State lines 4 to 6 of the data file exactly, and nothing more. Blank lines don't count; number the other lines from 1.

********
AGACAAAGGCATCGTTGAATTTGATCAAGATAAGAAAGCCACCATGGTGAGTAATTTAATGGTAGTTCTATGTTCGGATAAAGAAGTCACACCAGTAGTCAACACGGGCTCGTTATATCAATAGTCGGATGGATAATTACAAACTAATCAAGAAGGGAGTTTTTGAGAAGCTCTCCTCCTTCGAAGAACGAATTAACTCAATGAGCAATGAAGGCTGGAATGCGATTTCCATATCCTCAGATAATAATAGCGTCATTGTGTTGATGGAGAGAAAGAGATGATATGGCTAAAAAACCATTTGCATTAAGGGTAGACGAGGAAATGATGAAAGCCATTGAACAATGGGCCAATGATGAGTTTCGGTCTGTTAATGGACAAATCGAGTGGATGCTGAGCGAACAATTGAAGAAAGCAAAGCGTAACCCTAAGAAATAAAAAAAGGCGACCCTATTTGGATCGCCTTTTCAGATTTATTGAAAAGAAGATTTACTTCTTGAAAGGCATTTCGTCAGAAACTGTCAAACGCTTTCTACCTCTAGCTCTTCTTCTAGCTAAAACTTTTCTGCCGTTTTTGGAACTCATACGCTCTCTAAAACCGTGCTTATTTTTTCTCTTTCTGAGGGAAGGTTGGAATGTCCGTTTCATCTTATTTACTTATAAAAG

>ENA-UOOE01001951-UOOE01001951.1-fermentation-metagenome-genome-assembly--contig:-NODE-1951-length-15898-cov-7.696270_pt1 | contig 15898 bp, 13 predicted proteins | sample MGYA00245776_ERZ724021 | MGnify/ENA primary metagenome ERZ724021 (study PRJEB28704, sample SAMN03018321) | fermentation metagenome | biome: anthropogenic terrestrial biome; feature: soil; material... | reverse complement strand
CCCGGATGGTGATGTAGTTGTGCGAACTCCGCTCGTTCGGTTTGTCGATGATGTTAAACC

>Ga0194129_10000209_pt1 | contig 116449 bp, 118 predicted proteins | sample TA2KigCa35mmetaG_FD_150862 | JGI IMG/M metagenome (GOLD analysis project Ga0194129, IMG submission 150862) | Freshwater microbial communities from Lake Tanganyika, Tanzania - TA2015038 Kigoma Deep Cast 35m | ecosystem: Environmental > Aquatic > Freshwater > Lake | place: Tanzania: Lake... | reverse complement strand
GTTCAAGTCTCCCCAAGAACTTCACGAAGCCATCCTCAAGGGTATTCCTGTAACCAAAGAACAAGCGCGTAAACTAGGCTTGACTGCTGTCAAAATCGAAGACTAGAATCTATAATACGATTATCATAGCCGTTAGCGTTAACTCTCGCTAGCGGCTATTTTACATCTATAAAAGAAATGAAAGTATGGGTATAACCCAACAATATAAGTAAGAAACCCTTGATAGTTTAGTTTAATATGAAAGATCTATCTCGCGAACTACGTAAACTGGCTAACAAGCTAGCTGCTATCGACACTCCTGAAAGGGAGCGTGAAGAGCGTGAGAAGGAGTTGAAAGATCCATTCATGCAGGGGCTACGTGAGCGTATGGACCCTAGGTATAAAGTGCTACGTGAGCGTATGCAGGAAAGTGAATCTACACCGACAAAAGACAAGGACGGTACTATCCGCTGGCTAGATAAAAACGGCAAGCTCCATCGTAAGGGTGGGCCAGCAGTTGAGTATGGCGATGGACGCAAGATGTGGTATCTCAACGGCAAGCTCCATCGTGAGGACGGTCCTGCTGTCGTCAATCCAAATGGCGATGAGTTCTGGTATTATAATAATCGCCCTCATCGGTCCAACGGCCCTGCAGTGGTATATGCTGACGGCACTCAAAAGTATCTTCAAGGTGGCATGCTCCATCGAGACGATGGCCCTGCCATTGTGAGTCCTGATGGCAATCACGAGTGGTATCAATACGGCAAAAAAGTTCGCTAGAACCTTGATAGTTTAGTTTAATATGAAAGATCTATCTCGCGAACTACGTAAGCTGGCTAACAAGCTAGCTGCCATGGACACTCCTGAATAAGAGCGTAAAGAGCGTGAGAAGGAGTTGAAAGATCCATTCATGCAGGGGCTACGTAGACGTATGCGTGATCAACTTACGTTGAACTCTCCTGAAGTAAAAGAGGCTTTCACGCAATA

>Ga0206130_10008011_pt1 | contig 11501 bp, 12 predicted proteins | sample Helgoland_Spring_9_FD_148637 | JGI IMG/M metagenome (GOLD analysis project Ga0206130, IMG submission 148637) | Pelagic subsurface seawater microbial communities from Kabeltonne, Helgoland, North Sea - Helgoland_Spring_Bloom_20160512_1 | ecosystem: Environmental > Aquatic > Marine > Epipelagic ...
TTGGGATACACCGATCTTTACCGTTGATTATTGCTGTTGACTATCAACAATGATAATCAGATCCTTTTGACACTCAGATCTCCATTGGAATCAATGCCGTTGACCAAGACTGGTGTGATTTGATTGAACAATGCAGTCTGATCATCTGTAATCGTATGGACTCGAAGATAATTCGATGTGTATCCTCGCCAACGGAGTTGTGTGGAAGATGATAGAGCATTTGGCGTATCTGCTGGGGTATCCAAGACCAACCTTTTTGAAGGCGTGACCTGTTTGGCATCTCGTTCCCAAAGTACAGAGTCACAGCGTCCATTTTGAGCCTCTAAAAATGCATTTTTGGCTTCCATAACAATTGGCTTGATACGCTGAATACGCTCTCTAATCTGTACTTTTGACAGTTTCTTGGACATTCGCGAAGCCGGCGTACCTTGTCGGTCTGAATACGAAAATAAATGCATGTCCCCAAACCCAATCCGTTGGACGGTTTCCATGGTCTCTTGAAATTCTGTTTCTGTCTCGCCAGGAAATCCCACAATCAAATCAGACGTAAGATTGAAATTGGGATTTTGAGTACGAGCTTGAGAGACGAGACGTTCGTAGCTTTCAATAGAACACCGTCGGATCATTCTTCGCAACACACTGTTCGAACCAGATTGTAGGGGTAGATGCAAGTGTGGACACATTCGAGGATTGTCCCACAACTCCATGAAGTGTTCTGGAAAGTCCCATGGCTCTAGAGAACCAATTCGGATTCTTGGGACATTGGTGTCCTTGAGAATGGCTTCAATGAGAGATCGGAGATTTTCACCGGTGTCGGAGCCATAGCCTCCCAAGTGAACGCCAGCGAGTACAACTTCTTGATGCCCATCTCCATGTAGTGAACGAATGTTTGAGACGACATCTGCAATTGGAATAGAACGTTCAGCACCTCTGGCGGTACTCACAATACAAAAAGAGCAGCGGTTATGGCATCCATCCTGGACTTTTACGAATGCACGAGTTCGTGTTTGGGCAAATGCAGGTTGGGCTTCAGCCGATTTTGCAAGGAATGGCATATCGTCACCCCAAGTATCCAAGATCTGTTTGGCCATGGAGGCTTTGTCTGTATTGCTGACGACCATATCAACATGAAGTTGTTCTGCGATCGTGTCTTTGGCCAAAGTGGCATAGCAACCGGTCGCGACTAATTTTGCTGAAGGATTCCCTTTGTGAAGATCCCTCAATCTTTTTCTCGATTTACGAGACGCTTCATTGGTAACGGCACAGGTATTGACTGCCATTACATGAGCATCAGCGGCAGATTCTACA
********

>Ga0194129_10000209_pt1 | contig 116449 bp, 118 predicted proteins | sample TA2KigCa35mmetaG_FD_150862 | JGI IMG/M metagenome (GOLD analysis project Ga0194129, IMG submission 150862) | Freshwater microbial communities from Lake Tanganyika, Tanzania - TA2015038 Kigoma Deep Cast 35m | ecosystem: Environmental > Aquatic > Freshwater > Lake | place: Tanzania: Lake... | reverse complement strand
GTTCAAGTCTCCCCAAGAACTTCACGAAGCCATCCTCAAGGGTATTCCTGTAACCAAAGAACAAGCGCGTAAACTAGGCTTGACTGCTGTCAAAATCGAAGACTAGAATCTATAATACGATTATCATAGCCGTTAGCGTTAACTCTCGCTAGCGGCTATTTTACATCTATAAAAGAAATGAAAGTATGGGTATAACCCAACAATATAAGTAAGAAACCCTTGATAGTTTAGTTTAATATGAAAGATCTATCTCGCGAACTACGTAAACTGGCTAACAAGCTAGCTGCTATCGACACTCCTGAAAGGGAGCGTGAAGAGCGTGAGAAGGAGTTGAAAGATCCATTCATGCAGGGGCTACGTGAGCGTATGGACCCTAGGTATAAAGTGCTACGTGAGCGTATGCAGGAAAGTGAATCTACACCGACAAAAGACAAGGACGGTACTATCCGCTGGCTAGATAAAAACGGCAAGCTCCATCGTAAGGGTGGGCCAGCAGTTGAGTATGGCGATGGACGCAAGATGTGGTATCTCAACGGCAAGCTCCATCGTGAGGACGGTCCTGCTGTCGTCAATCCAAATGGCGATGAGTTCTGGTATTATAATAATCGCCCTCATCGGTCCAACGGCCCTGCAGTGGTATATGCTGACGGCACTCAAAAGTATCTTCAAGGTGGCATGCTCCATCGAGACGATGGCCCTGCCATTGTGAGTCCTGATGGCAATCACGAGTGGTATCAATACGGCAAAAAAGTTCGCTAGAACCTTGATAGTTTAGTTTAATATGAAAGATCTATCTCGCGAACTACGTAAGCTGGCTAACAAGCTAGCTGCCATGGACACTCCTGAATAAGAGCGTAAAGAGCGTGAGAAGGAGTTGAAAGATCCATTCATGCAGGGGCTACGTAGACGTATGCGTGATCAACTTACGTTGAACTCTCCTGAAGTAAAAGAGGCTTTCACGCAATA

>Ga0206130_10008011_pt1 | contig 11501 bp, 12 predicted proteins | sample Helgoland_Spring_9_FD_148637 | JGI IMG/M metagenome (GOLD analysis project Ga0206130, IMG submission 148637) | Pelagic subsurface seawater microbial communities from Kabeltonne, Helgoland, North Sea - Helgoland_Spring_Bloom_20160512_1 | ecosystem: Environmental > Aquatic > Marine > Epipelagic ...